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Tyrekickers - where are you?

William is correct – of course. Although there will always be exceptions.
If a broker is involved they will usually facilitate a viewing, followed by a second viewing if necessary, but at inspection point a price will be agreed subject to the aircraft meeting a pre described standard, and a deposit is required with a preliminary contract, before the tools come out.
Sometimes there may be a request for proof of funds to ensure a smooth transaction if the aircraft is at acceptable standards. Which proves to the vendor that the buyer is very serious and committed.
If the aircraft meets expectations of the PPI the deposit can be lost if the buyer falters.

United Kingdom

Well, I would not pay a deposit before inspecting a plane, where the inspection involved

  • removing top cowling (about 2 mins’ work on a TB)
  • removing the rear cavity access door (about 5 mins)
  • borescoping the engine via a few spark plug holes (30 mins)
  • inspecting the paperwork (say 1hr)

If the seller wants to block the above, I’d assume he is hiding something. And indeed some are, because there is always a mug just around the corner who will buy it without any (professional level) inspection.

I have been ripped off with such deposits before. Last time was on a car, and in general the used car game is just like the used plane game, in terms of human nature WilliamF is an exception but he’s rare.

Administrator
Shoreham EGKA, United Kingdom

A funny (and very much non tyre-kicky) story occurred about a year ago – I know someone who sold a plane in Ireland, he had two offers, one from Hungary. The Hungarian evidently really wanted the plane, because they offered above the advertised price by a few thousand quid (it wasn’t a high value aircraft).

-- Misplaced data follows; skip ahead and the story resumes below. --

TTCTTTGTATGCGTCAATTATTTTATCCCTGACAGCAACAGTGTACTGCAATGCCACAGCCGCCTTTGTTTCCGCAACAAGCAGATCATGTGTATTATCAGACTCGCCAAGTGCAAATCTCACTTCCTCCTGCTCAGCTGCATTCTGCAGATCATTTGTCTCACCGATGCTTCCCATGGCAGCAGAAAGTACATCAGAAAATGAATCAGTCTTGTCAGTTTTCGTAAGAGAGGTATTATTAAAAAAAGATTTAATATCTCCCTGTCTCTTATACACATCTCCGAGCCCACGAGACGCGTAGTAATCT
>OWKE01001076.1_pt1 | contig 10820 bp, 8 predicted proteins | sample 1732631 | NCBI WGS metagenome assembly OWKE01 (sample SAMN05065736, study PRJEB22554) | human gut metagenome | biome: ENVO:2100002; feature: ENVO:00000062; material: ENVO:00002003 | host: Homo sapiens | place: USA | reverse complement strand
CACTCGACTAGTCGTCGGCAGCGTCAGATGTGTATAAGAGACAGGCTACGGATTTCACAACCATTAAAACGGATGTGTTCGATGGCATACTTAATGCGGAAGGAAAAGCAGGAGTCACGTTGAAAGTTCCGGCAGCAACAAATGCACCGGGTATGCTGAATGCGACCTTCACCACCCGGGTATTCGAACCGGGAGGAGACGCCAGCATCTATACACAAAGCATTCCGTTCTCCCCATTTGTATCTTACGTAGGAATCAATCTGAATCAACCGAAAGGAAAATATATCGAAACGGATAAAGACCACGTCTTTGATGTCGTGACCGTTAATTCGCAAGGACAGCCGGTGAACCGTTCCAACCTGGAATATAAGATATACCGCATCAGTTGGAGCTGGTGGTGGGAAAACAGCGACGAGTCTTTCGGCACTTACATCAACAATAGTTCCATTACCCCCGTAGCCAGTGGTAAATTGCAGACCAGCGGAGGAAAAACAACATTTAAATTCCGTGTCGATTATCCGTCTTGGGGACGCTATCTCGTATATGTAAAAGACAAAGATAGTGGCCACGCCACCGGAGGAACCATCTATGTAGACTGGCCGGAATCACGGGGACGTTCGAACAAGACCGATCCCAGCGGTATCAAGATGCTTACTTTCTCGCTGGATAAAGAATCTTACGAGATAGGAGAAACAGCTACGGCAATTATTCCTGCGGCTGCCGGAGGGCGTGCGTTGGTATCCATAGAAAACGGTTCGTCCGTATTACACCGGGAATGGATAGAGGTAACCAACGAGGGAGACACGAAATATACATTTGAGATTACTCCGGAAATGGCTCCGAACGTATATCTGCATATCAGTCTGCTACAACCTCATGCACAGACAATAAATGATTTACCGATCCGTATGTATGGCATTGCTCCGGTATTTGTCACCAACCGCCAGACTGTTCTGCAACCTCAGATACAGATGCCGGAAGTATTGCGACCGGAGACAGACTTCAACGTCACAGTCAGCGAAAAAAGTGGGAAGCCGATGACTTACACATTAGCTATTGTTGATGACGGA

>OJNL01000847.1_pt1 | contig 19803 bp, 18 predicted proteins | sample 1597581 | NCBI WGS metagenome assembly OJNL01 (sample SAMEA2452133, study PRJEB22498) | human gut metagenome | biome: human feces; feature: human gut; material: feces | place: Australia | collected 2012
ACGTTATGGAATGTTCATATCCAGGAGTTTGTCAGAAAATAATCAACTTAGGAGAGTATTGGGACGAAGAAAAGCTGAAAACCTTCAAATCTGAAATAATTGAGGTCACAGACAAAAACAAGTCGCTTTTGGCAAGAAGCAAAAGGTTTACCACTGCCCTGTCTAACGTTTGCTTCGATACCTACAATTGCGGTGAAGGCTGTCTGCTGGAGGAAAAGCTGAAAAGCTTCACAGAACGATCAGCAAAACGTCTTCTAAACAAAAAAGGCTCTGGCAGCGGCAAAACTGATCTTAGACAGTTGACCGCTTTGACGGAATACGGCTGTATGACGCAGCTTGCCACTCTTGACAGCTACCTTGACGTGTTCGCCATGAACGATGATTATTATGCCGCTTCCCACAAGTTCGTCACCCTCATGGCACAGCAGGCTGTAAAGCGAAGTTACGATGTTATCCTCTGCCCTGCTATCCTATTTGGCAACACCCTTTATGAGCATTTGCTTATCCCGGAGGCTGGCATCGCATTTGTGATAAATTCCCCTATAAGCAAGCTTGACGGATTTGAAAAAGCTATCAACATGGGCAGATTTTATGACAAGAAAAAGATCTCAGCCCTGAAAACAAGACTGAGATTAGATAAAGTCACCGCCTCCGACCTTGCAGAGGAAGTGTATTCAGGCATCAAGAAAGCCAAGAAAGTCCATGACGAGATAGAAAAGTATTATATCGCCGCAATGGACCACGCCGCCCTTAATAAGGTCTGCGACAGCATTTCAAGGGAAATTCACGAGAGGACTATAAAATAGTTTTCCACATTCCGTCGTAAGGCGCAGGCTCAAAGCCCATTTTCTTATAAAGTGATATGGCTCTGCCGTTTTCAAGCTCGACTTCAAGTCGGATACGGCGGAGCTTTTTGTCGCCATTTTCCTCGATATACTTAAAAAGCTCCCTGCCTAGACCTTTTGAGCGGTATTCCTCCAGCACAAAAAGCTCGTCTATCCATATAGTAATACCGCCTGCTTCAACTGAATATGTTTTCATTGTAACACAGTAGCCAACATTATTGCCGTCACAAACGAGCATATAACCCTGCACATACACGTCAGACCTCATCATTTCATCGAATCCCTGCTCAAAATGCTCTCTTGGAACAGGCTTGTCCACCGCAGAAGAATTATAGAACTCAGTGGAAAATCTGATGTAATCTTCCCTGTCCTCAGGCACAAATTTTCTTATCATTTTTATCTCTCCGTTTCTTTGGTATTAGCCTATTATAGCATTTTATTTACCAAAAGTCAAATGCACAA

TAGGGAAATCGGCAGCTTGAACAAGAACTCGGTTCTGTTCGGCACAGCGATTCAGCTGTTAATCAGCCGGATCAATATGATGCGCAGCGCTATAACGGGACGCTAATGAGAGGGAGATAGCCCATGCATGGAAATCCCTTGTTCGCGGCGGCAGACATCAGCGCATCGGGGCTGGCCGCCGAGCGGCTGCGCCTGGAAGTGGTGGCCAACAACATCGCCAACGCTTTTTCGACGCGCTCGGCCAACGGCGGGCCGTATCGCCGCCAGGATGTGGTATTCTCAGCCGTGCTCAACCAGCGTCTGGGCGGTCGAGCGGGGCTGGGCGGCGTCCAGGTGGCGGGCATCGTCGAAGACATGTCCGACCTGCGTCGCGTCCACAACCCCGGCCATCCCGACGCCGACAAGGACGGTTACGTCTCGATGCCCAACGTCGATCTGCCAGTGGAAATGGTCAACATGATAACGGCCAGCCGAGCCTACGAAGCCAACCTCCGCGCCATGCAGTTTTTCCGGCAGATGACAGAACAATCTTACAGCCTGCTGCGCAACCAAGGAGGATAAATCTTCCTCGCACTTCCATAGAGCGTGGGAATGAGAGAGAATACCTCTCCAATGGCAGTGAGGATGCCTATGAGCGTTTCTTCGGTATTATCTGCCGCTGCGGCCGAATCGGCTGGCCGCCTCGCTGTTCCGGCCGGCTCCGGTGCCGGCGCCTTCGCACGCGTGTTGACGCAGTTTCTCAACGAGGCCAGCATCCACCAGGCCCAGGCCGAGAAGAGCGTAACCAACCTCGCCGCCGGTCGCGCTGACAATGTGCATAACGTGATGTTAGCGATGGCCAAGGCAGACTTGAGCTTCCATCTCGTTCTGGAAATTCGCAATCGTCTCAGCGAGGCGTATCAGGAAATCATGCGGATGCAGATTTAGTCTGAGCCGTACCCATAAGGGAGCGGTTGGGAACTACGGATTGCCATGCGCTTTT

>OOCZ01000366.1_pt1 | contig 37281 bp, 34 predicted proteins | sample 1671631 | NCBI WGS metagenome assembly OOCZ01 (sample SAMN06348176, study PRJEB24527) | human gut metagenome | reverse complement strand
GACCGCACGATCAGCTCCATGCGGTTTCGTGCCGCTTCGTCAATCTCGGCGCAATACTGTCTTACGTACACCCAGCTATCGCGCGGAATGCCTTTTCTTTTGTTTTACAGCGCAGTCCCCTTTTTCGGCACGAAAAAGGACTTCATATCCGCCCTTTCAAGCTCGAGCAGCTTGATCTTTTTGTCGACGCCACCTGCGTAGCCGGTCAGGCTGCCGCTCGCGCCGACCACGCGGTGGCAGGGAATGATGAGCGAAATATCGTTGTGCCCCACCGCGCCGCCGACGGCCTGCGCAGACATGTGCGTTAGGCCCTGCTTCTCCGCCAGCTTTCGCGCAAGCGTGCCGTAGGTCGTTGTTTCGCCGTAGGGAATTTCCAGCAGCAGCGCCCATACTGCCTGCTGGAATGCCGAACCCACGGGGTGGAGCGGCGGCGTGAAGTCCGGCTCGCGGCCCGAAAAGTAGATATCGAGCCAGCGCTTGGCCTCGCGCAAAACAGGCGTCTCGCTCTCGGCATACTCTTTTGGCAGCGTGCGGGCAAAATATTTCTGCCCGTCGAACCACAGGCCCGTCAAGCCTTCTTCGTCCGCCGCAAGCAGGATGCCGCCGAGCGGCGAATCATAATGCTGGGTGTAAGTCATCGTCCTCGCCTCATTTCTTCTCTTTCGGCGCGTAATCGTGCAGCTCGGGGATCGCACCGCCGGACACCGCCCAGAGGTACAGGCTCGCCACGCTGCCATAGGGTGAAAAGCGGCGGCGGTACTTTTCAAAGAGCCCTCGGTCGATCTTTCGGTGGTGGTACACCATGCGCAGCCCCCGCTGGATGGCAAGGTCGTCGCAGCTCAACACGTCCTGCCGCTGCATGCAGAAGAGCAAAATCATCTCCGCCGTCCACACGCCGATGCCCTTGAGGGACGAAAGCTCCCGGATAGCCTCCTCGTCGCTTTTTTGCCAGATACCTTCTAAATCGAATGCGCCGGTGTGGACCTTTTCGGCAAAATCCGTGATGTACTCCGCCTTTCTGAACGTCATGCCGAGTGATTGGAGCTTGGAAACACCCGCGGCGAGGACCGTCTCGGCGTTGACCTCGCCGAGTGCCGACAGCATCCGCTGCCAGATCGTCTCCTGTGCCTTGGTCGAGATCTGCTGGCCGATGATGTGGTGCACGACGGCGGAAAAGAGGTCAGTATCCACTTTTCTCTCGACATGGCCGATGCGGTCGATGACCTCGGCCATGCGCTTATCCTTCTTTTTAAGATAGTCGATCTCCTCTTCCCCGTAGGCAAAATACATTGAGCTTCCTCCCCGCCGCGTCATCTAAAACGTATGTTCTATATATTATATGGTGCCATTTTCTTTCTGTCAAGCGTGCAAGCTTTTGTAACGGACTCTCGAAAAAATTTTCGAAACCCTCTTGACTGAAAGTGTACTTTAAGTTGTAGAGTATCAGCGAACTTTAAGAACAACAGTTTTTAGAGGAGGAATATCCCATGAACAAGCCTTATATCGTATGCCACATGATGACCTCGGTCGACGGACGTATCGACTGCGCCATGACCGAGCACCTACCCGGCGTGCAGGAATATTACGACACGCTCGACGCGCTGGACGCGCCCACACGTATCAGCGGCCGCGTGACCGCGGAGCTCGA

The transaction was absolutely fine – the money paid properly etc. but for the next month the previous owner had to keep sending photocopies of the bill of sale to all the NAAs (including the Isle of Man) between Ireland and Hungary because the buyer simply plotted a straight line to each place he would refuel, completely ignoring controlled airspace. He flew straight through the middle of Ronaldsway’s class D so I’m told, busted a bunch of airspace in the UK and then beyond! Before anyone could do anything about it he was safely home in Hungary, well out of the reach of GASCo.

Andreas IOM

That’s a hilarious story. I know a pilot, in shall we say the south east of Europe, who did that right across the UK, no IR, at FL100. Had London Control scrambling like crazy… Luckily for him, the RAF doesn’t have enough airworthy jets these days to intercept a PA28.

This came up on the Zoom chat on Tuesday (buying a used plane). There is no practical way to check for liens or charges on a GA plane, except major loan stuff, but fortunately it is quite rare in Europe for piston GA planes to be bought with a loan. Fairly common in the US though, which is why they get really upset if somebody posts comments which somebody sees as devaluing their type. In the US-based Socata owners’ group they created a secret section which nobody was supposed to talk about so that only those selected by the site owner would even ask about how to get access – until one pilot mentioned its existence in the open forum